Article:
[bksvol-discuss] Submitted/nonfiction

  • From: "Deborah Murray" <blinkeeblink@xxxxxxxxx>
  • To: <bksvol-discuss@xxxxxxxxxxxxx>
  • Date: Wed, 7 Sep 2011 09:23:48 -0400

I've just submitted for proofing "A Little Matter of Genocide: Holocaust and
Denial in the Americas 1492 to the Present" by Ward Churchill.

It's been read through w/errors corrected, headers stripped, page
numbers/section titles present, body text/section titles formatted. 
531 pages. Lots of proper names and non-English words (mostly in book

Ward Churchill has achieved an unparalleled reputation as a scholar-activist
and analyst of indigenous issues in North America.  Here, he explores the
history of holocaust and denial in this hemisphere, beginning with the
arrival of Columbus and continuing on into the present.  He frames the
matter by examining both "revisionist" denial of the nazi-perpatrated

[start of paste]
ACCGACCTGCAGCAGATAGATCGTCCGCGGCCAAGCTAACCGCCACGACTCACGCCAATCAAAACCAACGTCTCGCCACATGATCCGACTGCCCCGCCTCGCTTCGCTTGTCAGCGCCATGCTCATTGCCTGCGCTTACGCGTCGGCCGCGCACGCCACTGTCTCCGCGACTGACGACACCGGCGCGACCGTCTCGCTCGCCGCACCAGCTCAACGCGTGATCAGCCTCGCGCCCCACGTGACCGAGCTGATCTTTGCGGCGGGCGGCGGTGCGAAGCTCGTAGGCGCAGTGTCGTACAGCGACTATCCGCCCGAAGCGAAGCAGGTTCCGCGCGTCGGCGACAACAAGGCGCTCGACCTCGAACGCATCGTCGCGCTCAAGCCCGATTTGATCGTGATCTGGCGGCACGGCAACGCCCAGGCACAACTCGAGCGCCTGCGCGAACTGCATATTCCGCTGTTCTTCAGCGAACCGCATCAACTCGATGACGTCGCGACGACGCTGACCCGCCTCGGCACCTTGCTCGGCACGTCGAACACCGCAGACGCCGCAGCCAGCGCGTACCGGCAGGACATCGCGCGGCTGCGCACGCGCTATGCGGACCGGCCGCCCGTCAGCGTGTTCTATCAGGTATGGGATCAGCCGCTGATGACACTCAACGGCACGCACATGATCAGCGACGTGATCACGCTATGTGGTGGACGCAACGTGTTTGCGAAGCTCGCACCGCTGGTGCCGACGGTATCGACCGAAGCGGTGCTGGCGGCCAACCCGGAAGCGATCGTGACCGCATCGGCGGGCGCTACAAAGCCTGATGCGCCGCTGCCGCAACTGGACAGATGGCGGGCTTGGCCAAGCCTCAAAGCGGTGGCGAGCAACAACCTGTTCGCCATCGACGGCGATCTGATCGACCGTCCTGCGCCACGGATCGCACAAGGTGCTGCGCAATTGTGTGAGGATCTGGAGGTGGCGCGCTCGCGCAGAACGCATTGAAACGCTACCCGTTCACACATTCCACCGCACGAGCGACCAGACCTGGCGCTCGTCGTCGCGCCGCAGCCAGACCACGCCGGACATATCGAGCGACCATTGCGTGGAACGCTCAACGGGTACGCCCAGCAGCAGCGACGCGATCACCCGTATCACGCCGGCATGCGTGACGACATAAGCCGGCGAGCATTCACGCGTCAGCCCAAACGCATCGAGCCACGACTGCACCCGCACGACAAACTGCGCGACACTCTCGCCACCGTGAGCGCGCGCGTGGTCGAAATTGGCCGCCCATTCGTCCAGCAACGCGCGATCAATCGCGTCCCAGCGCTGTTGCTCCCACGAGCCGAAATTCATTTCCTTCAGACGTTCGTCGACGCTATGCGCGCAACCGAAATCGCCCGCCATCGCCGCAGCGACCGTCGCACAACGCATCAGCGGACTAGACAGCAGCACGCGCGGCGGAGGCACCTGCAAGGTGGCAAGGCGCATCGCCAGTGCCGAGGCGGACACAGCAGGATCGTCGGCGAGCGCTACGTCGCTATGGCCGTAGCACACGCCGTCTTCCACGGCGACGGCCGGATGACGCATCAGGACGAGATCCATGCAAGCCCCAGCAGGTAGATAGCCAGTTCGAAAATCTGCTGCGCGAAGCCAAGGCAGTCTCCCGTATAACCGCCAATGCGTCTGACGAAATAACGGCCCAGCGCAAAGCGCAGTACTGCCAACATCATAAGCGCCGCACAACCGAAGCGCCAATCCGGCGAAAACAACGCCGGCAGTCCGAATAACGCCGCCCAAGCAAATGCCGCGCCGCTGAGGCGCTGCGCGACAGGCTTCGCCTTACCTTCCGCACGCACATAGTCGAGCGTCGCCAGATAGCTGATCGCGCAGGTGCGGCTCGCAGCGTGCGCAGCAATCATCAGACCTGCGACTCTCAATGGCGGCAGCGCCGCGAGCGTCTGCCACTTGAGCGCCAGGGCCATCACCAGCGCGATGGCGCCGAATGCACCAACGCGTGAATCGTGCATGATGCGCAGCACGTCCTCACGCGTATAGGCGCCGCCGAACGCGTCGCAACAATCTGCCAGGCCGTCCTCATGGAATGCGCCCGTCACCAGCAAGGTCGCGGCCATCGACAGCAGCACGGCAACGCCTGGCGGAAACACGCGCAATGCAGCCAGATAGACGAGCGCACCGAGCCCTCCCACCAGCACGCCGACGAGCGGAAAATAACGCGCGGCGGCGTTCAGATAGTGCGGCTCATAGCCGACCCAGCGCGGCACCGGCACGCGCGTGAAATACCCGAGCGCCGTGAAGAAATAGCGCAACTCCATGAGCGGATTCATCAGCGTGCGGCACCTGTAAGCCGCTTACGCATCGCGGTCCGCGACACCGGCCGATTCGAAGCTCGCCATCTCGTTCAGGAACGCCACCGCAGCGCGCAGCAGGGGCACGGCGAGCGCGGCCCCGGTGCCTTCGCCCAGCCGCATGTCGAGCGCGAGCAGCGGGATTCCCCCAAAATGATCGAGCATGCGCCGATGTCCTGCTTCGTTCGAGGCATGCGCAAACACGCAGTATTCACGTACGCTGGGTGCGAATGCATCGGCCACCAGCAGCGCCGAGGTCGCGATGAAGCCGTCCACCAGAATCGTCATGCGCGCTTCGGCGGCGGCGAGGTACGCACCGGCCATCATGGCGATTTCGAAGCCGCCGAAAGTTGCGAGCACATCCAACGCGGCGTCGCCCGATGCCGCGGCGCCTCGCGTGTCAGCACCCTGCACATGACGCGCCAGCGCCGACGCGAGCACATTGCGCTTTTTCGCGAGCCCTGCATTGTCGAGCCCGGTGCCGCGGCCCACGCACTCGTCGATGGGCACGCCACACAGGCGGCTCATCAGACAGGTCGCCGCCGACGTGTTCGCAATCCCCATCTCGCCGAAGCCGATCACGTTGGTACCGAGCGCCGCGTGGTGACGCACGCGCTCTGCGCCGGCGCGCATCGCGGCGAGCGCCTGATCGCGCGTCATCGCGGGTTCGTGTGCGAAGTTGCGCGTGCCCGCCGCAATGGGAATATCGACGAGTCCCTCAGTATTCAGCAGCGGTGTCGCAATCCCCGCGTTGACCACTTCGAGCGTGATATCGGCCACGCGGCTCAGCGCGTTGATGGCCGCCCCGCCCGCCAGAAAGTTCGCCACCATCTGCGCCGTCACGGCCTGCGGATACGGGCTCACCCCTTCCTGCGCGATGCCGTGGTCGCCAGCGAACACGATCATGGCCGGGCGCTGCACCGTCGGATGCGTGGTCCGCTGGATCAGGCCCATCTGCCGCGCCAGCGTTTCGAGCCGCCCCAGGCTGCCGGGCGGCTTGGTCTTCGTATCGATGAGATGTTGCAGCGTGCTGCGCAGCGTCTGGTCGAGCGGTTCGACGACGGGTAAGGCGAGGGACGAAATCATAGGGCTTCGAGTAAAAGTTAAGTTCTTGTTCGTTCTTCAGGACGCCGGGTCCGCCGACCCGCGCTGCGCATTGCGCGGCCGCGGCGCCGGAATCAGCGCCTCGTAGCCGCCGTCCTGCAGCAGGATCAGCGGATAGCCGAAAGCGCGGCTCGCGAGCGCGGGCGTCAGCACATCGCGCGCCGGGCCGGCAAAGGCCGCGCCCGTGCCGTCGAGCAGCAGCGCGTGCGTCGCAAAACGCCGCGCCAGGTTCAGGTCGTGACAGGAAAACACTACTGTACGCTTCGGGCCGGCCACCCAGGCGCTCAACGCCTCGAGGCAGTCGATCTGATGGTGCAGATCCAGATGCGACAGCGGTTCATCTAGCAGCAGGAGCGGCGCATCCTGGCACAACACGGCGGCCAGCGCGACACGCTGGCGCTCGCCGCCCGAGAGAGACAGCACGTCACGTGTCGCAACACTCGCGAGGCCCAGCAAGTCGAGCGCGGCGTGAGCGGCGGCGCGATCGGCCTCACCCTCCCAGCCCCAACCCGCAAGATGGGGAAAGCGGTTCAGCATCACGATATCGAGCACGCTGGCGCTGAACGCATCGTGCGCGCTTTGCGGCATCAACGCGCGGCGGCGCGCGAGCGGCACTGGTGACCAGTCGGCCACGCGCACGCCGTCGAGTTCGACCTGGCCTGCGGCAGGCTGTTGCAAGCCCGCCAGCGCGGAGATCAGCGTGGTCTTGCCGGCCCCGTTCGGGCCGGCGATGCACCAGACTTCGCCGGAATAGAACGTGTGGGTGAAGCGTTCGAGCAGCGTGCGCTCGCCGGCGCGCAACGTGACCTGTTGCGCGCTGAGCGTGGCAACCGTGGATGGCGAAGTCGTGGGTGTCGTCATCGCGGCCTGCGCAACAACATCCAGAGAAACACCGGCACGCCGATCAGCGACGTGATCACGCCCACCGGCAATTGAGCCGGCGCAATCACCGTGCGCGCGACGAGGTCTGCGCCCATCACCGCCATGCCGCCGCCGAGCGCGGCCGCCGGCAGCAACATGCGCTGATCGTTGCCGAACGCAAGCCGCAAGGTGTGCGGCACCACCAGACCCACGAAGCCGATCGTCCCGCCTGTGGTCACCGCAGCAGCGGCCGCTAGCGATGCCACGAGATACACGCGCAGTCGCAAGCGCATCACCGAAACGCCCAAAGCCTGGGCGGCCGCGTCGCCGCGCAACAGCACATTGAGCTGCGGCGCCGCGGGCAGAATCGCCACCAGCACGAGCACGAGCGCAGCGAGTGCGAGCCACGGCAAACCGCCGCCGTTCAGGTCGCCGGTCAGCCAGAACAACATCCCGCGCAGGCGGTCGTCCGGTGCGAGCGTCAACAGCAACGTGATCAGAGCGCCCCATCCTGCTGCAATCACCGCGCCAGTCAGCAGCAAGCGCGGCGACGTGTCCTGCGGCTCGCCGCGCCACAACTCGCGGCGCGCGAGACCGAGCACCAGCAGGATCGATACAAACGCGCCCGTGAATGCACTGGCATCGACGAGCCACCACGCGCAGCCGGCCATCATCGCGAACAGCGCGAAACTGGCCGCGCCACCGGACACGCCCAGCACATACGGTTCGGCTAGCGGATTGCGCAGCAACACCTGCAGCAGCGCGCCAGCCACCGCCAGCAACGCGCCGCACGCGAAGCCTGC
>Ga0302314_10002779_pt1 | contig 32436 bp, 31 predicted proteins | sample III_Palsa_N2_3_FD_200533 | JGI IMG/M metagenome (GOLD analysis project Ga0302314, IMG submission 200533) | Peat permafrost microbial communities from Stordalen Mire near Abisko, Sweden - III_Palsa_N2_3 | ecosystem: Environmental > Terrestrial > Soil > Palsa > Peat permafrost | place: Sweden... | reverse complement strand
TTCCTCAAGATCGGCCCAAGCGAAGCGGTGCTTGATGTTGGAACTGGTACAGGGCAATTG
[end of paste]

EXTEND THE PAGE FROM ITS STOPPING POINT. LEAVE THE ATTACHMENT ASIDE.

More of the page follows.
Holocaust and the opposing claim of its exclusive "uniqueness," using the
full scope of what happened in Europe as a backdrop against which to
demonstrate that genocide is precisely what has been-and still is-carried
out against the American Indians.  Churchill lays bare the means by which
many of these realities have remained hidden, how public understanding of
this most monstrous of crimes has been subverted not only by its
perpetrators and their beneficiaries but by the institutions and individuals
who perceive advantages in the confusion.  In particular, he outlines the
reasons underlying the United States's 40-year refusal to ratify the
Genocide Convention, as well as the implications of the attempt to exempt
itself from compliance when it finally offered its "endorsement. " In
conclusion, Churchill proposes a more adequate and coherent definition of
the crime as a basis for identifying, punishing, and preventing genocidal
practices, wherever and whenever they occur.  


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